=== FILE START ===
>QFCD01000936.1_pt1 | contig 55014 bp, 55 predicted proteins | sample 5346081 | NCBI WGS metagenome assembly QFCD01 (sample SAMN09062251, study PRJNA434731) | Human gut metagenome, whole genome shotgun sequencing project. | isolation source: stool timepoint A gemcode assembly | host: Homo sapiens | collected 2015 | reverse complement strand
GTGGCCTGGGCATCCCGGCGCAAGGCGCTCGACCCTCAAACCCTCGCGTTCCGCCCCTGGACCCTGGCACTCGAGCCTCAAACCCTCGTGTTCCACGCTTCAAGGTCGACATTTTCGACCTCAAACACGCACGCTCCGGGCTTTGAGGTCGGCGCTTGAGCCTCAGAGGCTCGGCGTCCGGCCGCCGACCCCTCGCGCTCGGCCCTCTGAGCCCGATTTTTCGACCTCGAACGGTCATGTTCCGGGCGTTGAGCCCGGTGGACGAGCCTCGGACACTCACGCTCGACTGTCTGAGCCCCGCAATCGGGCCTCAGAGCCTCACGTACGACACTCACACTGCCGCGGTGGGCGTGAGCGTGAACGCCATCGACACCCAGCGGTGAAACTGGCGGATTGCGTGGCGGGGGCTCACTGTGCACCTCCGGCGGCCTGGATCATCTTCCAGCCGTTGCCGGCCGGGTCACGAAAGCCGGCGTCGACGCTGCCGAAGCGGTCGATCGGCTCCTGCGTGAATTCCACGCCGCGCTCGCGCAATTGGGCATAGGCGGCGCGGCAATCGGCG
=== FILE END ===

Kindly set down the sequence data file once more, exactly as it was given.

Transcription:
>QFCD01000936.1_pt1 | contig 55014 bp, 55 predicted proteins | sample 5346081 | NCBI WGS metagenome assembly QFCD01 (sample SAMN09062251, study PRJNA434731) | Human gut metagenome, whole genome shotgun sequencing project. | isolation source: stool timepoint A gemcode assembly | host: Homo sapiens | collected 2015 | reverse complement strand
GTGGCCTGGGCATCCCGGCGCAAGGCGCTCGACCCTCAAACCCTCGCGTTCCGCCCCTGGACCCTGGCACTCGAGCCTCAAACCCTCGTGTTCCACGCTTCAAGGTCGACATTTTCGACCTCAAACACGCACGCTCCGGGCTTTGAGGTCGGCGCTTGAGCCTCAGAGGCTCGGCGTCCGGCCGCCGACCCCTCGCGCTCGGCCCTCTGAGCCCGATTTTTCGACCTCGAACGGTCATGTTCCGGGCGTTGAGCCCGGTGGACGAGCCTCGGACACTCACGCTCGACTGTCTGAGCCCCGCAATCGGGCCTCAGAGCCTCACGTACGACACTCACACTGCCGCGGTGGGCGTGAGCGTGAACGCCATCGACACCCAGCGGTGAAACTGGCGGATTGCGTGGCGGGGGCTCACTGTGCACCTCCGGCGGCCTGGATCATCTTCCAGCCGTTGCCGGCCGGGTCACGAAAGCCGGCGTCGACGCTGCCGAAGCGGTCGATCGGCTCCTGCGTGAATTCCACGCCGCGCTCGCGCAATTGGGCATAGGCGGCGCGGCAATCGGCG